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2015 Rodale Institute Tour

PA-WAgN members enjoyed an in-depth tour of Rodale's organic farming research projects.
Rodale's roller crimper with planter.

Rodale's roller crimper with planter.

PA-WAgN and Rodale teamed up again to provide a tour of the ongoing organic research going on at the Rodale Institute farm. This year’s tour was hugely successful as participants reported comments such as “Great event!,” “Wonderful tour, very educational,” “Lab tour was new & very good. Excellent tour guides. Please continue these tours,” “Terrific program!!!,” and “Very nicely done.”

This year’s tour started with the Agriculture Supported Community Program (ASC) fields. This is the vegetable fields where regular CSA crops are grown. Rodale has developed the ASC program to help people who can’t afford to pay a lump sum at the beginning of the season for their produce. In this system people can pay by the week but they still must pay even if the miss a week. Rodale has a number of drop-off sites in the reading-Allentown area as well as at the farm. Cynthia James, manager of this project, discussed their cover cropping method which also utilizes the roller crimper developed at Rodale. We then moved on to the long-term organic vs. conventional farming trials. Ross Duffield described the research and the success the organic plots have shown and their value in times of drought and severe weather. From here we stopped at the compost area. Dr. Gladis Zinati talked about the trials being run on compost and Rick Carr described how the compost is made. 

The tour also covered the high tunnels, plant propagation and compost tea sites. Here Maggie Saska and Rick Carr discussed all the propagation methods used and where the plants are used. Rick showed the group the compost tea and vermicomposting site. He described the difference in aerobic and anaerobic methods of making compost tea and how long the tea can be held. Aerobic needs to be used within hours while the anaerobic can be held for a few days.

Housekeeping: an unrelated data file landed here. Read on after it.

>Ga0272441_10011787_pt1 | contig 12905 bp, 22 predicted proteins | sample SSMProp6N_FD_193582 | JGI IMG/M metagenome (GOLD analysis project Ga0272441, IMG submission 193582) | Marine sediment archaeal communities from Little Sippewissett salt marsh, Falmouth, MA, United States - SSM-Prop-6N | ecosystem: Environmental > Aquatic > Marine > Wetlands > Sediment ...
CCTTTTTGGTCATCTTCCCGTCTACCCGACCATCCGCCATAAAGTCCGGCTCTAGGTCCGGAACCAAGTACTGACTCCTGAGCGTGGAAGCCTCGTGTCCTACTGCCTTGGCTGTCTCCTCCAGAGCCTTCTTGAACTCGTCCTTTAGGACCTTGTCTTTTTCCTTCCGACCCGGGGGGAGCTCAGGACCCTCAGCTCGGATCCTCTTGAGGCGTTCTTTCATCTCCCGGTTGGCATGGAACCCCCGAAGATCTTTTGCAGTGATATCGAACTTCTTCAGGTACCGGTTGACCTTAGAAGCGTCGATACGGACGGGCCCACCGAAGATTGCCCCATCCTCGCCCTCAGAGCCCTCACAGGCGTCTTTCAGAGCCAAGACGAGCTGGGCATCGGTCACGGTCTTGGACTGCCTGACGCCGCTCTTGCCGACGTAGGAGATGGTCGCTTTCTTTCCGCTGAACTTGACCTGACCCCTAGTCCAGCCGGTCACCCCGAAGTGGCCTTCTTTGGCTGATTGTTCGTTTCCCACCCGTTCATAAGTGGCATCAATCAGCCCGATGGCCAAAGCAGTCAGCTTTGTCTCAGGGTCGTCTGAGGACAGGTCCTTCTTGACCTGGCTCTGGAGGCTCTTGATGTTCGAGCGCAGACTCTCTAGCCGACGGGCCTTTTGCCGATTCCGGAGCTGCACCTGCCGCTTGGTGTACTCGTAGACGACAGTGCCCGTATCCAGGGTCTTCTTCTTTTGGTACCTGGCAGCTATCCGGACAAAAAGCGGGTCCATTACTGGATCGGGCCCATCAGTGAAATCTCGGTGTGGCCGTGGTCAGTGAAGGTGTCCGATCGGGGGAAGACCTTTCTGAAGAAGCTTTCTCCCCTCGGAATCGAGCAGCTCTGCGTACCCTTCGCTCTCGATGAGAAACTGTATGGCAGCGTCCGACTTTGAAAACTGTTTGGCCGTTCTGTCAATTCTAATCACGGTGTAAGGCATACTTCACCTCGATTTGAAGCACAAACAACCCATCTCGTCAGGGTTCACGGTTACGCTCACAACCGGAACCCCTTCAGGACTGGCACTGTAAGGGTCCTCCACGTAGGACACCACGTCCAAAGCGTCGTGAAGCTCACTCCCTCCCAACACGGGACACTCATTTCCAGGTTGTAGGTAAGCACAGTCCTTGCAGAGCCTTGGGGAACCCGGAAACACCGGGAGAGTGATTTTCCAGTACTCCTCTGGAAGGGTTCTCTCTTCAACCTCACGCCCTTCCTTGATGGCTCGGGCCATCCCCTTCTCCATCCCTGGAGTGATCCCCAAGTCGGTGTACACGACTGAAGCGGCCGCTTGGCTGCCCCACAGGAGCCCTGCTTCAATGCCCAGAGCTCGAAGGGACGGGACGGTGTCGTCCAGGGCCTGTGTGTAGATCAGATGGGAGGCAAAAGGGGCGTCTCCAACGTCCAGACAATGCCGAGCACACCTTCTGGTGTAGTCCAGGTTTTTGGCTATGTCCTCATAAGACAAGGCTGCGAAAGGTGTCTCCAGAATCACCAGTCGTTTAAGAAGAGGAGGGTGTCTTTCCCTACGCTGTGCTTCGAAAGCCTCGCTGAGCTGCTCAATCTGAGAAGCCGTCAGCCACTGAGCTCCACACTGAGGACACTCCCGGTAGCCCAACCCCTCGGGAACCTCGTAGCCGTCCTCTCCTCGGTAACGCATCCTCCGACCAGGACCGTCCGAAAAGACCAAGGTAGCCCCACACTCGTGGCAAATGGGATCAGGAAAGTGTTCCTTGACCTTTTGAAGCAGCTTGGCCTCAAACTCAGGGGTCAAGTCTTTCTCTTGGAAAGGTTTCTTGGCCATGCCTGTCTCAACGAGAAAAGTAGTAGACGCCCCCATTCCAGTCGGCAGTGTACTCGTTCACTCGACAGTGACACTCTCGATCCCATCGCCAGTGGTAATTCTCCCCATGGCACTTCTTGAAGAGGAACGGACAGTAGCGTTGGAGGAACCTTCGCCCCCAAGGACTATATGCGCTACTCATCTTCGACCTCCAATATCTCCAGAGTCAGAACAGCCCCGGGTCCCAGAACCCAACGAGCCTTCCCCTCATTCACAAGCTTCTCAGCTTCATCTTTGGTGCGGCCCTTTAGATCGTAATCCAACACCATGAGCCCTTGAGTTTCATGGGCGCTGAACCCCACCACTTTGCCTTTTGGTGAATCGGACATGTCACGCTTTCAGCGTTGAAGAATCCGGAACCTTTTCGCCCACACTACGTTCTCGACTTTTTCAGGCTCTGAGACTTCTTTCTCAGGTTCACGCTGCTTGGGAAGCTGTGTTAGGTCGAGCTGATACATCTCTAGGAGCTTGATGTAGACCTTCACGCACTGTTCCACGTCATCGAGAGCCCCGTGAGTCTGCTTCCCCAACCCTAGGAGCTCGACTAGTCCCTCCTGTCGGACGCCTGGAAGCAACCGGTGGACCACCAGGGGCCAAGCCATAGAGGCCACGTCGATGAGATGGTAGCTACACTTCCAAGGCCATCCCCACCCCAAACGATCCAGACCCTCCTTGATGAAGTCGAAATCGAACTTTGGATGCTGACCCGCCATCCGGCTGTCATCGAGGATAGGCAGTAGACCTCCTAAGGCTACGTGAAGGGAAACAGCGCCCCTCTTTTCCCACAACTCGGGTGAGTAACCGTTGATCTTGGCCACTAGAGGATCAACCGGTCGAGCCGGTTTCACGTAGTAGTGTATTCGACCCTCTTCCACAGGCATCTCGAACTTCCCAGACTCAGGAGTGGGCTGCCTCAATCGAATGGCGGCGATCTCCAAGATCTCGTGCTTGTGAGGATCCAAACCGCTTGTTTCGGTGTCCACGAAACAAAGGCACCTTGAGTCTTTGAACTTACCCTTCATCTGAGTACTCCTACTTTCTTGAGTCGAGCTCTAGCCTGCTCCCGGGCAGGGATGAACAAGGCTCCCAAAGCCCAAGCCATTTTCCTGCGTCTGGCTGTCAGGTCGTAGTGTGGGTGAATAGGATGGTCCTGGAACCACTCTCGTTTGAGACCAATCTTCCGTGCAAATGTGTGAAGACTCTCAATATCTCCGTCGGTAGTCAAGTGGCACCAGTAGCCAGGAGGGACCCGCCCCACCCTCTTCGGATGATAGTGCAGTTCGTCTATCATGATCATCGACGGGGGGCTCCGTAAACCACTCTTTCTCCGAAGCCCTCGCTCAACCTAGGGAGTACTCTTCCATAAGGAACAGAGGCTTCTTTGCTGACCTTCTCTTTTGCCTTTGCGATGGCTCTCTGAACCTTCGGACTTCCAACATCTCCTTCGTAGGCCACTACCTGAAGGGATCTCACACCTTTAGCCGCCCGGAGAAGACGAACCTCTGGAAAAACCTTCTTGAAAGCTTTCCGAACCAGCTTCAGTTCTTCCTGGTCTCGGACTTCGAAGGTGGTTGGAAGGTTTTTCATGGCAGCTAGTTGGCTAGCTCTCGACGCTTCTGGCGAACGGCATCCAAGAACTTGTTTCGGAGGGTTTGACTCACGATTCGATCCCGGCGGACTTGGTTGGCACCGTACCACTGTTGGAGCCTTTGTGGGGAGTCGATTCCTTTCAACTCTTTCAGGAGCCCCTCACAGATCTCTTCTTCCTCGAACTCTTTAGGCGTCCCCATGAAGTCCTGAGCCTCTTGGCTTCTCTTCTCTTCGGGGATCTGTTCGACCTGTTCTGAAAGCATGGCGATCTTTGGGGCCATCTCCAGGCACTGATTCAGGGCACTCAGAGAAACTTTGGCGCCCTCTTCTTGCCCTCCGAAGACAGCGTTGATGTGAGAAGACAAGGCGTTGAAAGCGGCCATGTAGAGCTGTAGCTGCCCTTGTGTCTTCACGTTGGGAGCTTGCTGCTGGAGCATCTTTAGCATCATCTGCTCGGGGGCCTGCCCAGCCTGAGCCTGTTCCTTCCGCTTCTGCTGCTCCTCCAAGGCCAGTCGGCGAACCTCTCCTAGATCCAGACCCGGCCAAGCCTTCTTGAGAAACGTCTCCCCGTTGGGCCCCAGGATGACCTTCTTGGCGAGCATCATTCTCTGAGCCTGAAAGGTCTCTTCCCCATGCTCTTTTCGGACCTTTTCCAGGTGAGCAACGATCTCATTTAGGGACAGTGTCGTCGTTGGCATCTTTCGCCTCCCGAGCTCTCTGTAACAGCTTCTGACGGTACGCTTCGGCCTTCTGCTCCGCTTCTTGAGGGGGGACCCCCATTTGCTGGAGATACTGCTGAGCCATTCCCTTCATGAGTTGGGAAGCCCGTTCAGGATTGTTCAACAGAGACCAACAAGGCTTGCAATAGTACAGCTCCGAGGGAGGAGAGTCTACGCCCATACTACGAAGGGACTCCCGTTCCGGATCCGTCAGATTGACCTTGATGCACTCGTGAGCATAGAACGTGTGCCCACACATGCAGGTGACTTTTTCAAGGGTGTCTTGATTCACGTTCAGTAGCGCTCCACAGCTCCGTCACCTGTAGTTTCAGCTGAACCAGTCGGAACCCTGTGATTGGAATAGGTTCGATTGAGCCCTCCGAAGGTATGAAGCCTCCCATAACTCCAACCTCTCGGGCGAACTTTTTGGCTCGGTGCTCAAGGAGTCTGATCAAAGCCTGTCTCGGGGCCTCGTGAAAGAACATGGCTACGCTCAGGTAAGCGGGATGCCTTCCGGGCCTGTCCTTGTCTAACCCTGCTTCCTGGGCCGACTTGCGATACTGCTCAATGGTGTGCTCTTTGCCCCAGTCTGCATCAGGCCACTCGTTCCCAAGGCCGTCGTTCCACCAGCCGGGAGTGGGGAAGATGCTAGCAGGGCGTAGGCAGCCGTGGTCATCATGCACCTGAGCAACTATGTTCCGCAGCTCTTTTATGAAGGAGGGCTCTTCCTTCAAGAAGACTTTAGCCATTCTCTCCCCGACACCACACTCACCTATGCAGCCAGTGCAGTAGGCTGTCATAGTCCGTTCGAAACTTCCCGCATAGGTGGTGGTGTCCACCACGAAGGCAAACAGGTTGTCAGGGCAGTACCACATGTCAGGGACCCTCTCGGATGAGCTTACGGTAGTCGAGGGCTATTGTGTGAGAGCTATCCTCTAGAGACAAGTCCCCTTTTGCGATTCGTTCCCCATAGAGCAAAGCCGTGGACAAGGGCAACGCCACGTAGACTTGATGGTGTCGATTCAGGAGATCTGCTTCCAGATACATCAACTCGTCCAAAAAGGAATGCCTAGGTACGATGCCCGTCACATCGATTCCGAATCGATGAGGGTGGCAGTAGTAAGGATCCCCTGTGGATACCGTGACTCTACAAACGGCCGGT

From here we moved on to the new homesteading garden. These are raised bed gardens that can be duplicated by homeowners. We then toured the lab space where Rick described all the types of testing that can be done on the plants, soils and composts used on site. This was a new area for the tour and was well received. After lunch provided by Rodale, Inc., we boarded the tour wagon again and toured the bee conservancy and animal operations. Rodale now has hogs, donkeys, beef cattle, chickens, guineas and bees. They are also pasturing organic dairy for their neighbors. Ross Duffield and Stephanie Zimmerman-Schmidt took us through the new hog raising building that is surrounded by pastures planted with various mixes of forage. The new building was designed by Rodale staff and allows pigs to enter and exit as they please. Staff can move animals from one pasture to the next by opening the proper gates to allow access. The goal is to raise 80 hogs per year that are markets to chefs in the area.

Mike Schmaeling, the bee keeper, opened a hive and showed folks the combination hive that Rodale uses. The bees use a top bar method to build comb. They have built up to quite a few hives on site. Mike has also installed swarm catchers in the trees nearby in hopes of bees being attracted to them when they swarm.

Other items of interest were the vertical gardening structures that can be used in urban gardening. Rick had erected a few of these as demonstrations. They have also started some varieties of hops vines. Participants were also given an in-depth tour of the roller crimper with planter. I one-step process of rolling down the cover crop, planting and covering the furrough. 

We finished the day with a trip to the store where participants picked up books, clothing, snacks and other educational tools.